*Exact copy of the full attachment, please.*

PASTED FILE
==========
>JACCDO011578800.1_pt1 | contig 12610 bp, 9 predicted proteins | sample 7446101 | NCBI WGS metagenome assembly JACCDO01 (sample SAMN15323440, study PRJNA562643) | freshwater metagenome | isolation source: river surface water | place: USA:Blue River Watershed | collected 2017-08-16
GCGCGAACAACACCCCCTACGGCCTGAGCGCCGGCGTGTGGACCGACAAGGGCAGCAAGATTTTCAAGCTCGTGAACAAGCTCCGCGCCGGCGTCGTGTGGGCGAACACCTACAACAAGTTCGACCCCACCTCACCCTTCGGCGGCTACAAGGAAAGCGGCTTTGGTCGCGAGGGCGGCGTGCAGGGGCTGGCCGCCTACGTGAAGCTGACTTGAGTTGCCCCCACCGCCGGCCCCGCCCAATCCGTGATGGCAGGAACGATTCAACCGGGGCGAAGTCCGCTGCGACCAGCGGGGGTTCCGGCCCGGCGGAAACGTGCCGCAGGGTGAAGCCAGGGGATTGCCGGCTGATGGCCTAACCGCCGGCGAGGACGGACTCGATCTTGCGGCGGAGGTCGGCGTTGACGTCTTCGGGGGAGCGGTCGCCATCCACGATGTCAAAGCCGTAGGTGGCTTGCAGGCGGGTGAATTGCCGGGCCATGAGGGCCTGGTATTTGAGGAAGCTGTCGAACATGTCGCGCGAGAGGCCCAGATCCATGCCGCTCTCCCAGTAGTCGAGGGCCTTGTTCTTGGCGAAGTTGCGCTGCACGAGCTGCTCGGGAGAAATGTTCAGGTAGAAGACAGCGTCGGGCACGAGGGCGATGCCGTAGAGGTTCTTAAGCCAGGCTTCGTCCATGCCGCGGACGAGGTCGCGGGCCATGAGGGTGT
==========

>JACCDO011578800.1_pt1 | contig 12610 bp, 9 predicted proteins | sample 7446101 | NCBI WGS metagenome assembly JACCDO01 (sample SAMN15323440, study PRJNA562643) | freshwater metagenome | isolation source: river surface water | place: USA:Blue River Watershed | collected 2017-08-16
GCGCGAACAACACCCCCTACGGCCTGAGCGCCGGCGTGTGGACCGACAAGGGCAGCAAGATTTTCAAGCTCGTGAACAAGCTCCGCGCCGGCGTCGTGTGGGCGAACACCTACAACAAGTTCGACCCCACCTCACCCTTCGGCGGCTACAAGGAAAGCGGCTTTGGTCGCGAGGGCGGCGTGCAGGGGCTGGCCGCCTACGTGAAGCTGACTTGAGTTGCCCCCACCGCCGGCCCCGCCCAATCCGTGATGGCAGGAACGATTCAACCGGGGCGAAGTCCGCTGCGACCAGCGGGGGTTCCGGCCCGGCGGAAACGTGCCGCAGGGTGAAGCCAGGGGATTGCCGGCTGATGGCCTAACCGCCGGCGAGGACGGACTCGATCTTGCGGCGGAGGTCGGCGTTGACGTCTTCGGGGGAGCGGTCGCCATCCACGATGTCAAAGCCGTAGGTGGCTTGCAGGCGGGTGAATTGCCGGGCCATGAGGGCCTGGTATTTGAGGAAGCTGTCGAACATGTCGCGCGAGAGGCCCAGATCCATGCCGCTCTCCCAGTAGTCGAGGGCCTTGTTCTTGGCGAAGTTGCGCTGCACGAGCTGCTCGGGAGAAATGTTCAGGTAGAAGACAGCGTCGGGCACGAGGGCGATGCCGTAGAGGTTCTTAAGCCAGGCTTCGTCCATGCCGCGGACGAGGTCGCGGGCCATGAGGGTGT